“Buyers are liars…” I hear this a lot and I used to say it even more. Over the past several years I have discovered that, yes in fact, buyers will occasionally and deliberately lie. However, I have found this is a very small percentage.
This led me to conclude the rest of them are either: Making statements they believe are correct, but aren’t, or the customers true meaning was obscured by the seller jumping to a conclusion based on their own bias, agenda, or emotions. Regardless of the reason the best way to get to the truth is to ask better questions.
Making statements they believe to be true…
Early in the discovery process buyers will tell you what they think they need based on what they know about your product or service offering. A variation of this is when the lines between needs and wants are blurry. Either way the seller dutifully listens to the wants, needs and desires of the prospect and goes to work. Then later in the buying cycle those clear specifications morph into something that looks totally different, or they buy something else from someone else.
When we, as sellers, take things at face value we are doing a disservice to the buyer and ourselves. During the discovery process, salespeople take down the information without digging deeper—perhaps out of fear of challenging the prospect, or because we want to get to the “sale”. Your strategy in the discovery process is to dig deeper for their true motivations by asking more questions. Your best ally in the fight for the truth is “Why”. Your prospective client says they need “X”. Your next response could be “Why is that?”
In a recent coaching session, one of my clients in Commercial Real Estate processed the following issue with me. “They said they wanted one thing and ended up doing something totally different!” We went on to discuss a prospective tenant initially looking for 25,000 square feet of office space and ultimately landed on something half that size. I suspect at some point they thought they needed that much space and then realized that it was an error, or perhaps they don’t know what 25,000 square feet looks like. Either way they weren’t lying. They initially thought they needed 25,000 square feet. A few questions earlier in the discovery process could have possibly addressed this and gotten everyone closer to what they really needed and wanted much sooner. i.e. “That’s a good size space. Why do you need so much?” “How many people are going to use it?” or “How much space are you in now”? These are all examples of digging deeper to get a better understanding of what the client is trying to accomplish and why it is important to them before moving on to showing them an unsuitable space. The best advice I can give any sales professional is to slow down a little and ask “Why” before moving on.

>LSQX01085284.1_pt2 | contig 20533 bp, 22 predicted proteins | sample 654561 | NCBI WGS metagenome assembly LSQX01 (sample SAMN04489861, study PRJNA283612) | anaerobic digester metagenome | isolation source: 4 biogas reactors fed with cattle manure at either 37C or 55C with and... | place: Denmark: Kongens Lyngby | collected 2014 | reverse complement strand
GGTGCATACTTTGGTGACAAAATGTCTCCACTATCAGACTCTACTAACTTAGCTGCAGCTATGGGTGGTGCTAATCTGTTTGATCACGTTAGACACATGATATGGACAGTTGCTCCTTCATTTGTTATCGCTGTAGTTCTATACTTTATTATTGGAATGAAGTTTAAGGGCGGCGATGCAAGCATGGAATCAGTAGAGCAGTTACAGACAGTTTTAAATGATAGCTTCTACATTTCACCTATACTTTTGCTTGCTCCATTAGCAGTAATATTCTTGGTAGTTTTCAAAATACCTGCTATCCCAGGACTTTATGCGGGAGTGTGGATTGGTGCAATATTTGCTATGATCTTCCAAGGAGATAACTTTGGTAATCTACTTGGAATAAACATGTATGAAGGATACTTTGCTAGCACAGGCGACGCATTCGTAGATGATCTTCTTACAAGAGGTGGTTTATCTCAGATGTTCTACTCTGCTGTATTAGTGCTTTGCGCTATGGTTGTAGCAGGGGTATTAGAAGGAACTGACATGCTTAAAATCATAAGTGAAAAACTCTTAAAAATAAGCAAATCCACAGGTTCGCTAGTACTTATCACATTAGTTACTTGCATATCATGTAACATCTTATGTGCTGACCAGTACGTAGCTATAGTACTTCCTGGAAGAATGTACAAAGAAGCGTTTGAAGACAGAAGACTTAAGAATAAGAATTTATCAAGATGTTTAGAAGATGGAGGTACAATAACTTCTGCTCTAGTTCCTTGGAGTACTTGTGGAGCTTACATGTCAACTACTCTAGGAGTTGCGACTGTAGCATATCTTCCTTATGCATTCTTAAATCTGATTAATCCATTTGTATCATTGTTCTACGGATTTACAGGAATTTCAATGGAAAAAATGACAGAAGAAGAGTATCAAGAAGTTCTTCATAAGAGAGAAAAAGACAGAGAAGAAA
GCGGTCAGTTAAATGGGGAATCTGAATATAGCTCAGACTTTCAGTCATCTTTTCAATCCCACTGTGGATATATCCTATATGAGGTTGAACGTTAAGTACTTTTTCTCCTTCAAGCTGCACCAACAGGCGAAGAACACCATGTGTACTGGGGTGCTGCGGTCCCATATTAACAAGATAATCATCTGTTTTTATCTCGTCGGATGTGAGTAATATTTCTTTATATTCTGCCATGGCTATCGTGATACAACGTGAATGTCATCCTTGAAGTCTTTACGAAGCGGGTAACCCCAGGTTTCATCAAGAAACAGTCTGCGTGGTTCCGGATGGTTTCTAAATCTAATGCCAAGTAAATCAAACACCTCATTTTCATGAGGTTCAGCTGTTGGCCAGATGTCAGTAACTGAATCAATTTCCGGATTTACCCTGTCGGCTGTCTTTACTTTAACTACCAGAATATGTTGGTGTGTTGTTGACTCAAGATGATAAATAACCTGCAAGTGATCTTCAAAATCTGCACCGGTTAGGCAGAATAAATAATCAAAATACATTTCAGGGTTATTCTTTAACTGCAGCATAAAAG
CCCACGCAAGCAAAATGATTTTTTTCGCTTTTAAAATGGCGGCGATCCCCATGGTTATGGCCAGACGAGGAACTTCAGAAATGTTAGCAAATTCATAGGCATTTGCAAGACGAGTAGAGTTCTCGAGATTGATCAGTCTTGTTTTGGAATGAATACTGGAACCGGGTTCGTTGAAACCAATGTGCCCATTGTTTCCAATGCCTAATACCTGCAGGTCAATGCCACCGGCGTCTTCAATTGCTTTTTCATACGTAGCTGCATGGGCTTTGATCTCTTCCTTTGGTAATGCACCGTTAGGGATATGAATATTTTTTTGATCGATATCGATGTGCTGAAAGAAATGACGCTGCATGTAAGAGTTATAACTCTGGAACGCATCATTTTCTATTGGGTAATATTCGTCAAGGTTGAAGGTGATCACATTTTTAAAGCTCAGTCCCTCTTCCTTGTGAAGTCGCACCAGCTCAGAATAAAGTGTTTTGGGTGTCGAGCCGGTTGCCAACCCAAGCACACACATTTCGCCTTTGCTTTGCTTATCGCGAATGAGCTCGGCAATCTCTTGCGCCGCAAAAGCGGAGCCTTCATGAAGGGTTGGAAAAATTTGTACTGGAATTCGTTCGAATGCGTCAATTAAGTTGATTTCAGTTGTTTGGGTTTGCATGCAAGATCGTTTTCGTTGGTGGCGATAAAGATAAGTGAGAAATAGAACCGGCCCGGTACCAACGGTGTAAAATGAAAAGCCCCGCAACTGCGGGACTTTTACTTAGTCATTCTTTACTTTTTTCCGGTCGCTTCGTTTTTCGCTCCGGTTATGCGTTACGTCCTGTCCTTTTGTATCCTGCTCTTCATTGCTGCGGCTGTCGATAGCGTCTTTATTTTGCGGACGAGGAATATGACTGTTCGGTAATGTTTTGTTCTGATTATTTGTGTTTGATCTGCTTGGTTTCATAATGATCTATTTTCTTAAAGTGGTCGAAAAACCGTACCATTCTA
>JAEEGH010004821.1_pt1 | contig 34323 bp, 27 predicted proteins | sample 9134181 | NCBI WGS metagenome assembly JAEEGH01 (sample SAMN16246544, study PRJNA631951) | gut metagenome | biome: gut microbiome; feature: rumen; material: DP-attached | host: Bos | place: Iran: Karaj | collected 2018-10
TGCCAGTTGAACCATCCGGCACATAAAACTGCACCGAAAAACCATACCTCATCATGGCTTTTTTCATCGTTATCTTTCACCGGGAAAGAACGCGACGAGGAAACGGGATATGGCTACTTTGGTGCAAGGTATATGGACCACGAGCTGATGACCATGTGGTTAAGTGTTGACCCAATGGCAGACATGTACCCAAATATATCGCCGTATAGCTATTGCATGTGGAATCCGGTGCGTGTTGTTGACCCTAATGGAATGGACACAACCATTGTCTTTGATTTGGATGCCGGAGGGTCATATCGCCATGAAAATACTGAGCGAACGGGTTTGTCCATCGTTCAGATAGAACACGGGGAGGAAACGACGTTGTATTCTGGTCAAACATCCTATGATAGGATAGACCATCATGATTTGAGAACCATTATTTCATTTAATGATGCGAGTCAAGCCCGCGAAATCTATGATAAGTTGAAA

Customer’s true meaning obscured…
Communication is always tricky. There are so many ways a conversation can be misinterpreted by either party. Both people in a conversation have expectations and objectives. In addition to all of this both parties are usually speaking under the influence. Not the influence of drugs or alcohol, but the influence of emotion or an agenda. When you take all of these things into consideration, it isn’t hard to think a prospect is being less than truthful. Your agenda is to sell. Their agenda is to not buy—at least not yet. When it becomes the sales person’s perception the prospect is being less than honest, it also becomes their reality and the conversation stops.
During coaching session with another client of mine who was struggling to get anywhere in the cold calling process, he turned to me and said, “All of these guys are either lying or going out of business!” He was calling on contractors most likely to need and buy his product, and after a brief introduction to himself and his company he asked, “Do you have any projects you would like me to quote for you?” The response was always “No”. My client assumed all of these people were lying or going out of business. After all, how could they stay in business if they weren’t involved in any projects? The reality was the contractors were answering a different question. My client was asking if they had anything he could quote them on. When he was told “No” he assumed they were lying or not working. The real answer was they didn’t have anything for him to quote because they didn’t know, like or trust him…yet. This prompted a change in strategy. My client started focusing on “Connecting” with them on a professional level first. Asking questions about their business, their current challenges, what types of projects they preferred doing and so on. By changing his initial approach and making it first about them, he started getting prospects to say, “I have a couple things coming up. Can you get me some pricing?” By changing the conversation and making it more about the buyer my client was able to earn his prospect’s trust and, as a result, be more open and candid with him.
When it comes to conversations with prospects the goal should always be to connect, gain trust and discover what they need and want. The best way to do this is by asking more questions and digging deeper before jumping to the sale. The power is in the probe!